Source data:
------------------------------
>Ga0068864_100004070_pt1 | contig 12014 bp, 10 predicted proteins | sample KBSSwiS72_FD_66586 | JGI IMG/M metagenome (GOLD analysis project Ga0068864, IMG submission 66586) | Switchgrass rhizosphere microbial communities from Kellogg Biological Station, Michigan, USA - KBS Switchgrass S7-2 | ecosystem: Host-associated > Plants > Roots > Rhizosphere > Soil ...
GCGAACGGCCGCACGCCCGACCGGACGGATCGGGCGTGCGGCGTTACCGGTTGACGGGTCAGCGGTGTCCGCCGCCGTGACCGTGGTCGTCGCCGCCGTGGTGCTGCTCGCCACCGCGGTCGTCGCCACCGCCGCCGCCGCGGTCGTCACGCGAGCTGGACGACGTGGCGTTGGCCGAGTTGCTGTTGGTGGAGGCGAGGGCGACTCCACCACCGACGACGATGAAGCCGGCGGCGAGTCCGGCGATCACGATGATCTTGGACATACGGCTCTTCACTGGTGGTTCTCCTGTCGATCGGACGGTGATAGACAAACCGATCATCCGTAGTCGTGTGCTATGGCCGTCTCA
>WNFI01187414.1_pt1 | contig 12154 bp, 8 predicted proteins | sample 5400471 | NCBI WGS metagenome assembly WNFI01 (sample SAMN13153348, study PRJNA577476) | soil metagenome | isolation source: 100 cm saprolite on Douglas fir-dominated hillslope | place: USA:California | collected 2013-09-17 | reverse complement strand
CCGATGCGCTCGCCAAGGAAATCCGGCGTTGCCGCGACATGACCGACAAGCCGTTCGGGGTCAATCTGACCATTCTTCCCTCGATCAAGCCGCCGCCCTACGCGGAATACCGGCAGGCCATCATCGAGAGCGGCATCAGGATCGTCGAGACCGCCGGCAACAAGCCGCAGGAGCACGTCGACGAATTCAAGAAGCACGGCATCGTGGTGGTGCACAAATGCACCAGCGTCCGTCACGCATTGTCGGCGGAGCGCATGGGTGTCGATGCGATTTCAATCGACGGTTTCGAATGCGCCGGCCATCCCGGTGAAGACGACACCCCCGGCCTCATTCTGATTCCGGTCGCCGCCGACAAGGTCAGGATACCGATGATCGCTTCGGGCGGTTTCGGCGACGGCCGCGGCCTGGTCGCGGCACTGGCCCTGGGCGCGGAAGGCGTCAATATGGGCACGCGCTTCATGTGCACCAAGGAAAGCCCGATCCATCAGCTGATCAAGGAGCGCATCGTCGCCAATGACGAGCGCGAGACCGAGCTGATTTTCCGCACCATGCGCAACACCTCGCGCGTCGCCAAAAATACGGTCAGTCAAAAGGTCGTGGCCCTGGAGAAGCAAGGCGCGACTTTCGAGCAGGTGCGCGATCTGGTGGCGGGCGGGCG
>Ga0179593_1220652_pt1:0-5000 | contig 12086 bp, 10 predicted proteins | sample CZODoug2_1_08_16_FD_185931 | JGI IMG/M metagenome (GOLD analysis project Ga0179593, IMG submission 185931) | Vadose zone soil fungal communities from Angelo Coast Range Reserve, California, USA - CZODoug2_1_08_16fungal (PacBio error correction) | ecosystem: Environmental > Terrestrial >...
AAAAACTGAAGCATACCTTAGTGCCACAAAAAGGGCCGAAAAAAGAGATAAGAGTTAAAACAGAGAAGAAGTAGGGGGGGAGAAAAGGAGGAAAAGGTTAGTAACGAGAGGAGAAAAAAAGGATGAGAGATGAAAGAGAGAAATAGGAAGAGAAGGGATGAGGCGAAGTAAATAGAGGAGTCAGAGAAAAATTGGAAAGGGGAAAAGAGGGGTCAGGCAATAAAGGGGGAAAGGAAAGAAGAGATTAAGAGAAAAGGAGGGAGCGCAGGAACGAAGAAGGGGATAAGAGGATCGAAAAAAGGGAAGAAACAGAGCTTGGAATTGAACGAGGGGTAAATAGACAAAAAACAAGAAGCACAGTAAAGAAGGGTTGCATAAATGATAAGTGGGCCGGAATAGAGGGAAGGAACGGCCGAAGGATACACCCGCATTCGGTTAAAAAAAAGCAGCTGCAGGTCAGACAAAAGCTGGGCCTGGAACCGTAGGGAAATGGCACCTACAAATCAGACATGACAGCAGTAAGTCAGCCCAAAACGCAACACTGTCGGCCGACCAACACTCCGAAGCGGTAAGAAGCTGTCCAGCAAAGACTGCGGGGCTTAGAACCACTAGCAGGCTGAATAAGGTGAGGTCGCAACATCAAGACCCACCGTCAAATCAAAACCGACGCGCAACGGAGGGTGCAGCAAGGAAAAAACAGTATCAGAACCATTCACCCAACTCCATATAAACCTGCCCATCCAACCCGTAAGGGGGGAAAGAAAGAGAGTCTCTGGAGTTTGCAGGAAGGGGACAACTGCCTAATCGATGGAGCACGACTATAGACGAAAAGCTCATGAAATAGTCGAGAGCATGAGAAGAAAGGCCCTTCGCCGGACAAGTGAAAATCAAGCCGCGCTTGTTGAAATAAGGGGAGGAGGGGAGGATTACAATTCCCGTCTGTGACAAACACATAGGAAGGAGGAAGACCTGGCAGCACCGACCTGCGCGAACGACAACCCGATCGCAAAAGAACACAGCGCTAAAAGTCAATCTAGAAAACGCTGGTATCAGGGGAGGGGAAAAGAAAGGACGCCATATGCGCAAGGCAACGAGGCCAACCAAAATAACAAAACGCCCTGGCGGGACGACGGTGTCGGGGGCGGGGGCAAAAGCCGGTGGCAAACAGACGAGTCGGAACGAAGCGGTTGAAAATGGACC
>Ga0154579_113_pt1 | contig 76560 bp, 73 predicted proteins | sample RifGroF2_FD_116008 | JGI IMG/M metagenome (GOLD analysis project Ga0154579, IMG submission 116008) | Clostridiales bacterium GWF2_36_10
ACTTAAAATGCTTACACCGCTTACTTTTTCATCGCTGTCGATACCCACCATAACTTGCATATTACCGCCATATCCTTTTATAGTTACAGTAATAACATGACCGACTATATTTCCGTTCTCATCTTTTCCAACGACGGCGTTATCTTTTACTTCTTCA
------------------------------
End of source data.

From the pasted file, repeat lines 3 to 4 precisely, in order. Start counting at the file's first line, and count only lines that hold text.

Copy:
>WNFI01187414.1_pt1 | contig 12154 bp, 8 predicted proteins | sample 5400471 | NCBI WGS metagenome assembly WNFI01 (sample SAMN13153348, study PRJNA577476) | soil metagenome | isolation source: 100 cm saprolite on Douglas fir-dominated hillslope | place: USA:California | collected 2013-09-17 | reverse complement strand
CCGATGCGCTCGCCAAGGAAATCCGGCGTTGCCGCGACATGACCGACAAGCCGTTCGGGGTCAATCTGACCATTCTTCCCTCGATCAAGCCGCCGCCCTACGCGGAATACCGGCAGGCCATCATCGAGAGCGGCATCAGGATCGTCGAGACCGCCGGCAACAAGCCGCAGGAGCACGTCGACGAATTCAAGAAGCACGGCATCGTGGTGGTGCACAAATGCACCAGCGTCCGTCACGCATTGTCGGCGGAGCGCATGGGTGTCGATGCGATTTCAATCGACGGTTTCGAATGCGCCGGCCATCCCGGTGAAGACGACACCCCCGGCCTCATTCTGATTCCGGTCGCCGCCGACAAGGTCAGGATACCGATGATCGCTTCGGGCGGTTTCGGCGACGGCCGCGGCCTGGTCGCGGCACTGGCCCTGGGCGCGGAAGGCGTCAATATGGGCACGCGCTTCATGTGCACCAAGGAAAGCCCGATCCATCAGCTGATCAAGGAGCGCATCGTCGCCAATGACGAGCGCGAGACCGAGCTGATTTTCCGCACCATGCGCAACACCTCGCGCGTCGCCAAAAATACGGTCAGTCAAAAGGTCGTGGCCCTGGAGAAGCAAGGCGCGACTTTCGAGCAGGTGCGCGATCTGGTGGCGGGCGGGCG